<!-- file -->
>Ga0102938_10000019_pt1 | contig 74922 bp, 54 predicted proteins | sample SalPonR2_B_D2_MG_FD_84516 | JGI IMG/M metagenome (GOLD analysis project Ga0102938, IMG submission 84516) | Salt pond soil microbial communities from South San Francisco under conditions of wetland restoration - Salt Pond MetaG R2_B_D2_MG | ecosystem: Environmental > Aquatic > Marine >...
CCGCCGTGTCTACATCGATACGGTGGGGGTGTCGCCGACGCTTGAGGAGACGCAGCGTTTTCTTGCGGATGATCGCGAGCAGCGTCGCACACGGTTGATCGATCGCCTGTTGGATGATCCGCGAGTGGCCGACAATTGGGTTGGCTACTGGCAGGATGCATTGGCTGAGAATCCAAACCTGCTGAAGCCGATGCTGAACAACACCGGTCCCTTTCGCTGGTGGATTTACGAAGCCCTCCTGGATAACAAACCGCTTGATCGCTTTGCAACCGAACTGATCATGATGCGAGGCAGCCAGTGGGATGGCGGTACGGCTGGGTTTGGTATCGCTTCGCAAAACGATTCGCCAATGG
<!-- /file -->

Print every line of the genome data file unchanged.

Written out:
>Ga0102938_10000019_pt1 | contig 74922 bp, 54 predicted proteins | sample SalPonR2_B_D2_MG_FD_84516 | JGI IMG/M metagenome (GOLD analysis project Ga0102938, IMG submission 84516) | Salt pond soil microbial communities from South San Francisco under conditions of wetland restoration - Salt Pond MetaG R2_B_D2_MG | ecosystem: Environmental > Aquatic > Marine >...
CCGCCGTGTCTACATCGATACGGTGGGGGTGTCGCCGACGCTTGAGGAGACGCAGCGTTTTCTTGCGGATGATCGCGAGCAGCGTCGCACACGGTTGATCGATCGCCTGTTGGATGATCCGCGAGTGGCCGACAATTGGGTTGGCTACTGGCAGGATGCATTGGCTGAGAATCCAAACCTGCTGAAGCCGATGCTGAACAACACCGGTCCCTTTCGCTGGTGGATTTACGAAGCCCTCCTGGATAACAAACCGCTTGATCGCTTTGCAACCGAACTGATCATGATGCGAGGCAGCCAGTGGGATGGCGGTACGGCTGGGTTTGGTATCGCTTCGCAAAACGATTCGCCAATGG